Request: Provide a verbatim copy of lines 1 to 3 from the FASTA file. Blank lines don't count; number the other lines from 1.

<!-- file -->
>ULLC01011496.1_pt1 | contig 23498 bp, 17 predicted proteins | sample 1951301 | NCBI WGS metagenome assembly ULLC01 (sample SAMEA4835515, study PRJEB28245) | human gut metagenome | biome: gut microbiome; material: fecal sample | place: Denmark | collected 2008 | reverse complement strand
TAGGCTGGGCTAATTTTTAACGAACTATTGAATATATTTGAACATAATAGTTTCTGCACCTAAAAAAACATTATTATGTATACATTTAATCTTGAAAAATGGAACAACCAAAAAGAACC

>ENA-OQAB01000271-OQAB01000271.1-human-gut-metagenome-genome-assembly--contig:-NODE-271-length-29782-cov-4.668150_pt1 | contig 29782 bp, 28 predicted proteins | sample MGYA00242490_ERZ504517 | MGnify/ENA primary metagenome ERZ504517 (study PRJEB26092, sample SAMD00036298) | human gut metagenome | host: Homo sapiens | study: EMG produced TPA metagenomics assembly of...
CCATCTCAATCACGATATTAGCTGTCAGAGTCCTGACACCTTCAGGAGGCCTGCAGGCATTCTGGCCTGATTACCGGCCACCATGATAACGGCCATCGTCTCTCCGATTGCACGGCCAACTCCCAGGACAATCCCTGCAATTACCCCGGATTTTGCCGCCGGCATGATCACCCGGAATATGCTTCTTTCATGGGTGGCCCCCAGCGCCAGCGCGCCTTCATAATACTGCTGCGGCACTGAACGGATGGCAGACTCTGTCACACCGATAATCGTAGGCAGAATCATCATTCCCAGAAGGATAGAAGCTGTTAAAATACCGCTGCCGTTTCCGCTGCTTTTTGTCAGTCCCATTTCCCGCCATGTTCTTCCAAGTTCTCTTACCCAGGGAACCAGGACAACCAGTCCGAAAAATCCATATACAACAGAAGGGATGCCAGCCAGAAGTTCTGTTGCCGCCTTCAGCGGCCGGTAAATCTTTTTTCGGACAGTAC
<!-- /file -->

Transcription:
>ULLC01011496.1_pt1 | contig 23498 bp, 17 predicted proteins | sample 1951301 | NCBI WGS metagenome assembly ULLC01 (sample SAMEA4835515, study PRJEB28245) | human gut metagenome | biome: gut microbiome; material: fecal sample | place: Denmark | collected 2008 | reverse complement strand
TAGGCTGGGCTAATTTTTAACGAACTATTGAATATATTTGAACATAATAGTTTCTGCACCTAAAAAAACATTATTATGTATACATTTAATCTTGAAAAATGGAACAACCAAAAAGAACC

>ENA-OQAB01000271-OQAB01000271.1-human-gut-metagenome-genome-assembly--contig:-NODE-271-length-29782-cov-4.668150_pt1 | contig 29782 bp, 28 predicted proteins | sample MGYA00242490_ERZ504517 | MGnify/ENA primary metagenome ERZ504517 (study PRJEB26092, sample SAMD00036298) | human gut metagenome | host: Homo sapiens | study: EMG produced TPA metagenomics assembly of...